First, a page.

day can be an adventure if I can keep an open mind and remember to be grateful.

5. Now that you are clean and sober, do you look at people differently? Like, do you have more
tolerance?

I really had to learn how to deal with people again because I was just so used to being loaded all the
time and that had been my point of reference for so long! I think I’m more tolerant these days simply
because I feel more a ‘part of’, but it’s still a challenge (especially on the freeway!)
6. I actually love driving on little country roads, it helps me reconnect with my Higher Power and
regroup when life keeps being life. How do you relax these days?

I meditate, I read (for entertainment as well as for inspiration). I have 2 cats and a dog and I find
them to be a great source of relaxation! ( I never had pets growing up so it’s still a novelty for me). As
I said, I love art so going to museums and galleries is something I love to do.

7. Tell me about the song, “Bringing my Past Back (But Not To Haunt Me).

This is really a song about the ‘steps’ and the work that’s asked of me if I really want to get the most
that recovery has to offer. Sometimes that work is tough- messy and painful but if I’m prepared to do
it (and I never have to do it alone) I’ve discovered that the benefits are incredible. The trick is, that I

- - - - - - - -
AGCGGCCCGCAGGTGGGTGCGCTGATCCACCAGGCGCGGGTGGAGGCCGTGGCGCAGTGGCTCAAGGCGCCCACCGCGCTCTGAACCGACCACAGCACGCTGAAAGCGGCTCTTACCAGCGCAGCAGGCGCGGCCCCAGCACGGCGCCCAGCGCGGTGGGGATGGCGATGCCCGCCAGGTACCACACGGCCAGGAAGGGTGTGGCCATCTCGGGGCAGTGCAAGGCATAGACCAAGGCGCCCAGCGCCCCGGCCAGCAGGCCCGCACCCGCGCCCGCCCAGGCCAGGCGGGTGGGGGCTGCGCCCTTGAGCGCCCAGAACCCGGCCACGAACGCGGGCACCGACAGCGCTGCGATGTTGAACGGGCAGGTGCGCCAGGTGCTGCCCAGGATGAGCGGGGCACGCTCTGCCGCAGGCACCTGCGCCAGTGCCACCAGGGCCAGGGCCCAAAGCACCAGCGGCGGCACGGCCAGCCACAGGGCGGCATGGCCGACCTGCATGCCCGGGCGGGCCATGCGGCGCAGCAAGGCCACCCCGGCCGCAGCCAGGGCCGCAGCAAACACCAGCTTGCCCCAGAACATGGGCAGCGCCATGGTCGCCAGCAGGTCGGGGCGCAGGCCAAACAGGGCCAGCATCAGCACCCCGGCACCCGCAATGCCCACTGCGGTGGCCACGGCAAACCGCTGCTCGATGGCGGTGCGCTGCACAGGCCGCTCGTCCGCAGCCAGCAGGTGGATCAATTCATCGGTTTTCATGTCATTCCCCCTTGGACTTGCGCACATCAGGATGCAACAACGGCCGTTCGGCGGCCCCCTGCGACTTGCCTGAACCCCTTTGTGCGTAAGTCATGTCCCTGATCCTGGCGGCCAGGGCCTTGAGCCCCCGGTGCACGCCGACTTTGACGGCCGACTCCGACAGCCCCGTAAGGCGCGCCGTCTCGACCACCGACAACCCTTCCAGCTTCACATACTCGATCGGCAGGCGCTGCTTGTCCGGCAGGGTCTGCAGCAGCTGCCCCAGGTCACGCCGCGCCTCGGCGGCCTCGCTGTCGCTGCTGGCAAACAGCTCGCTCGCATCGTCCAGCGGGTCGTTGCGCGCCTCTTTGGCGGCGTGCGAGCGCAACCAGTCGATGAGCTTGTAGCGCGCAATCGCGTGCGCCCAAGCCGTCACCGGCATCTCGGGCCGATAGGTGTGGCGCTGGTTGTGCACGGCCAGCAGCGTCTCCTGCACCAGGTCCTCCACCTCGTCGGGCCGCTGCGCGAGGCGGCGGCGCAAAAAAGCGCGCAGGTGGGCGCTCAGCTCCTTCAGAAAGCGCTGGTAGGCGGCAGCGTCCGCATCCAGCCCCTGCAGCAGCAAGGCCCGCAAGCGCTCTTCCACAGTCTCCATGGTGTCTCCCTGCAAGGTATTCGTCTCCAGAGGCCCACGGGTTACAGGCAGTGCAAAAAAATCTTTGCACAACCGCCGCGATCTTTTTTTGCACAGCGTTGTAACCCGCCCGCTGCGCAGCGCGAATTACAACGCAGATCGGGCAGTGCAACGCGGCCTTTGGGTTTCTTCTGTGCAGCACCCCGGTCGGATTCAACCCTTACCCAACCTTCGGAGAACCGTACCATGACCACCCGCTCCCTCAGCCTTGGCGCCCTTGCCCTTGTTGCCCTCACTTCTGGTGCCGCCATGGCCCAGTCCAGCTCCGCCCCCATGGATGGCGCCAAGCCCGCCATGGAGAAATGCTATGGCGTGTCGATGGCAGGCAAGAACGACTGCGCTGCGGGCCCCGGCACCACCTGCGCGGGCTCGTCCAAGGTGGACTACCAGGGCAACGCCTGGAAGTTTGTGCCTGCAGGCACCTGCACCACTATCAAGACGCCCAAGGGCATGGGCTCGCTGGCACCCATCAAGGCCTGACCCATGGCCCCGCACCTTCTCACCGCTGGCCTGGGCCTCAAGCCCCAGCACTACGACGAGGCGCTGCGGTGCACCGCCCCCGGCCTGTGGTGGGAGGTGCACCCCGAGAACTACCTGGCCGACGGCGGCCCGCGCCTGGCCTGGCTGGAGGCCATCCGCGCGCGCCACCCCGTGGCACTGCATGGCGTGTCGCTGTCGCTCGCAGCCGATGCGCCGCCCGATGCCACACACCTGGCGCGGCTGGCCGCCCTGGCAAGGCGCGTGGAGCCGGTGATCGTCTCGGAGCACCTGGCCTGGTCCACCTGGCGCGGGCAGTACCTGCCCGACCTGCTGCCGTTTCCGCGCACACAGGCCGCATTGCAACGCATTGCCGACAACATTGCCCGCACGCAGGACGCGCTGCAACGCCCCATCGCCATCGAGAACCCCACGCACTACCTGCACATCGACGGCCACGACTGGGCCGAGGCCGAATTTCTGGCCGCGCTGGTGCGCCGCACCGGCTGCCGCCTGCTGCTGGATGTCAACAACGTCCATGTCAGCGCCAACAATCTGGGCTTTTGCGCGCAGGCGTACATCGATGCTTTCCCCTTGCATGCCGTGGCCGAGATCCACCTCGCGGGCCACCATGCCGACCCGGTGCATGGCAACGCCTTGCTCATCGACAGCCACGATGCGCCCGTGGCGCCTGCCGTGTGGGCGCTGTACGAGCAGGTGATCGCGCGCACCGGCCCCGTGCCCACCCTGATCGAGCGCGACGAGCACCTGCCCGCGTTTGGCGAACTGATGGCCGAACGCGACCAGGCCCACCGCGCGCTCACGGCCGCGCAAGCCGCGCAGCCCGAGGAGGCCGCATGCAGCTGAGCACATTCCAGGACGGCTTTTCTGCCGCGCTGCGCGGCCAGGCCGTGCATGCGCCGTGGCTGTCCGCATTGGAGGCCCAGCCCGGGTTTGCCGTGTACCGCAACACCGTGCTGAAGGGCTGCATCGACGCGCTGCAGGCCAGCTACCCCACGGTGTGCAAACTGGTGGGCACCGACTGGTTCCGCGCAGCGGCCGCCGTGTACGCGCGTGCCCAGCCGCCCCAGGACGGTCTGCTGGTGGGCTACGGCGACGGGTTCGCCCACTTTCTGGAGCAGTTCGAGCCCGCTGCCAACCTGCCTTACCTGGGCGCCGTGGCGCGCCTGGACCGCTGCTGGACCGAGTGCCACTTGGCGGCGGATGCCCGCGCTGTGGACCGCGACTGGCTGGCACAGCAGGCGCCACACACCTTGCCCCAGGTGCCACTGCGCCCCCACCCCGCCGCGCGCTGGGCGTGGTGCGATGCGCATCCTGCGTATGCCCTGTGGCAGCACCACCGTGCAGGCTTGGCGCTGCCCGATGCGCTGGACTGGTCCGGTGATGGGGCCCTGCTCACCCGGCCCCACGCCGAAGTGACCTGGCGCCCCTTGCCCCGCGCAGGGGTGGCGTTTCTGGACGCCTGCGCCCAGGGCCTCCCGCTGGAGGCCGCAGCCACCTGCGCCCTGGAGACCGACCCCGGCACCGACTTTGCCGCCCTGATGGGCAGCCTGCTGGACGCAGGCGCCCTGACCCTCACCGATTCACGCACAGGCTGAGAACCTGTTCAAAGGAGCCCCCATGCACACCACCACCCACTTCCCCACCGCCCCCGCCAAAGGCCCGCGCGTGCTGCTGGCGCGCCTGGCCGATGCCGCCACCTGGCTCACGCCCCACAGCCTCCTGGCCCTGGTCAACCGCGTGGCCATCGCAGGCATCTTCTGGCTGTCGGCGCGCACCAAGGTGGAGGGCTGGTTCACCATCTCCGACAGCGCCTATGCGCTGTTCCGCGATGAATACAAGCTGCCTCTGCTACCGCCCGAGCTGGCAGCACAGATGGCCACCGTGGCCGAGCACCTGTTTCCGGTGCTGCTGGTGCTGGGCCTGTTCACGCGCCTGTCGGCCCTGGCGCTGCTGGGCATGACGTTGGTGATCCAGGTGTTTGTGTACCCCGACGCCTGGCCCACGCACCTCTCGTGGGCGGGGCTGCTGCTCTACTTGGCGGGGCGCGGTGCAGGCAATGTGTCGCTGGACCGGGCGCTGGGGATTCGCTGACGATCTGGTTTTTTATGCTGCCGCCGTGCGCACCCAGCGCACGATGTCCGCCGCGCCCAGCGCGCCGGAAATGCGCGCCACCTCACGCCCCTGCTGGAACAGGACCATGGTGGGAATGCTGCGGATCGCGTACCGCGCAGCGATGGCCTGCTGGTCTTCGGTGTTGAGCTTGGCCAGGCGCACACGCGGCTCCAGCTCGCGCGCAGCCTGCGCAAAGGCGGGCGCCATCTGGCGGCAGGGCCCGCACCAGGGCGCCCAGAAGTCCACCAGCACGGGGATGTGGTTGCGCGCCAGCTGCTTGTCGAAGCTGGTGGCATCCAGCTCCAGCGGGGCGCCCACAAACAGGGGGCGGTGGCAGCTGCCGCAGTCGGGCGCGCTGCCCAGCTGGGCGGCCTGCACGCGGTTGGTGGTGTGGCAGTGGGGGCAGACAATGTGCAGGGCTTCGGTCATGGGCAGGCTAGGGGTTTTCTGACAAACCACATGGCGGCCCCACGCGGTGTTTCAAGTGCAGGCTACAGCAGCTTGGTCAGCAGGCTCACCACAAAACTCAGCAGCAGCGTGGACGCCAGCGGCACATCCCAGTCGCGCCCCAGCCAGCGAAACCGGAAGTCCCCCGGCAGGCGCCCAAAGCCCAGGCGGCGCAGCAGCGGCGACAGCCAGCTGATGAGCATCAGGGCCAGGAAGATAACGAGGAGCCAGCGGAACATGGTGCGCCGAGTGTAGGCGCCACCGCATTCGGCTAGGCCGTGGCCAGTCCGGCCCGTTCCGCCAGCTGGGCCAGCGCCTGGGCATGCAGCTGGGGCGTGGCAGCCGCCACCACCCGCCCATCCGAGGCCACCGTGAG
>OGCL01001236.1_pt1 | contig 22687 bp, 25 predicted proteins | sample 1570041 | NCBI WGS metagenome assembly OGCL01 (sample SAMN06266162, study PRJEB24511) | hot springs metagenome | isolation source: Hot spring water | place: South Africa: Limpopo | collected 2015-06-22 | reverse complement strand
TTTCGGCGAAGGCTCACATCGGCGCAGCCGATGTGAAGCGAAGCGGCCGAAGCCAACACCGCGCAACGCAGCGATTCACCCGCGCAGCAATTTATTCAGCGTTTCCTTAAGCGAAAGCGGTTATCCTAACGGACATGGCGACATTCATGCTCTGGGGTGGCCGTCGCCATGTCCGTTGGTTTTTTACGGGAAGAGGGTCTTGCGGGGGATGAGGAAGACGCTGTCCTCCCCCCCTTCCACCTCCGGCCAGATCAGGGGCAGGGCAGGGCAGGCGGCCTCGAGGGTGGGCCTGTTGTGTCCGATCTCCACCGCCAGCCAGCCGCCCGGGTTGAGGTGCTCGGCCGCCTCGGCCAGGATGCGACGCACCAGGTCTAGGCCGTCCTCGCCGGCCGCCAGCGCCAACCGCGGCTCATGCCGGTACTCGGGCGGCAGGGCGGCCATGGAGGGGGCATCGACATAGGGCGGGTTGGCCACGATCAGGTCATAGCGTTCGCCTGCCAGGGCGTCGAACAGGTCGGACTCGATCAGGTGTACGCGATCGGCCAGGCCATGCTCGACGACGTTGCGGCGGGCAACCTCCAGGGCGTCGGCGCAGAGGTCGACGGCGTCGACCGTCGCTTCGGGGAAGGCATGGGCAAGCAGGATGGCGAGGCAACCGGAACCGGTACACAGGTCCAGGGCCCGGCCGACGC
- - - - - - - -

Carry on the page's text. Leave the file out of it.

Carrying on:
have to keep doing it if I want to experience growth..
8. Did you ever think that you’d be living the dream today? Getting to do what you love?

I don’t know what I thought when I was in active addiction! Mostly “getting, using and finding ways to
get more”. I always thought that I had the wrong life, that it, “wasn’t supposed to be like this”…my
fear was that I would die from my using. Every day surprises me!

9. Do you have any words of advice or wisdom for addicts and alcoholics still struggling with
addiction?

Anyone can get clean, lose the obsession and find a new way of life. But you need to have had
enough and of course that ‘rock bottom’ is different for everyone. One thing I know is that we can’t
do it alone, I tried many, many times. The disease of addiction is cunning, it will give you many
reasons why you’re different, why recovery won’t work for you, but it’s working for millions of people
all around the world every day! It’s important to just jump in feet first! It’s scary, but so is using..

10.I did not get to hear the song, “Looking for Home Down Hallways.” But it immediately gave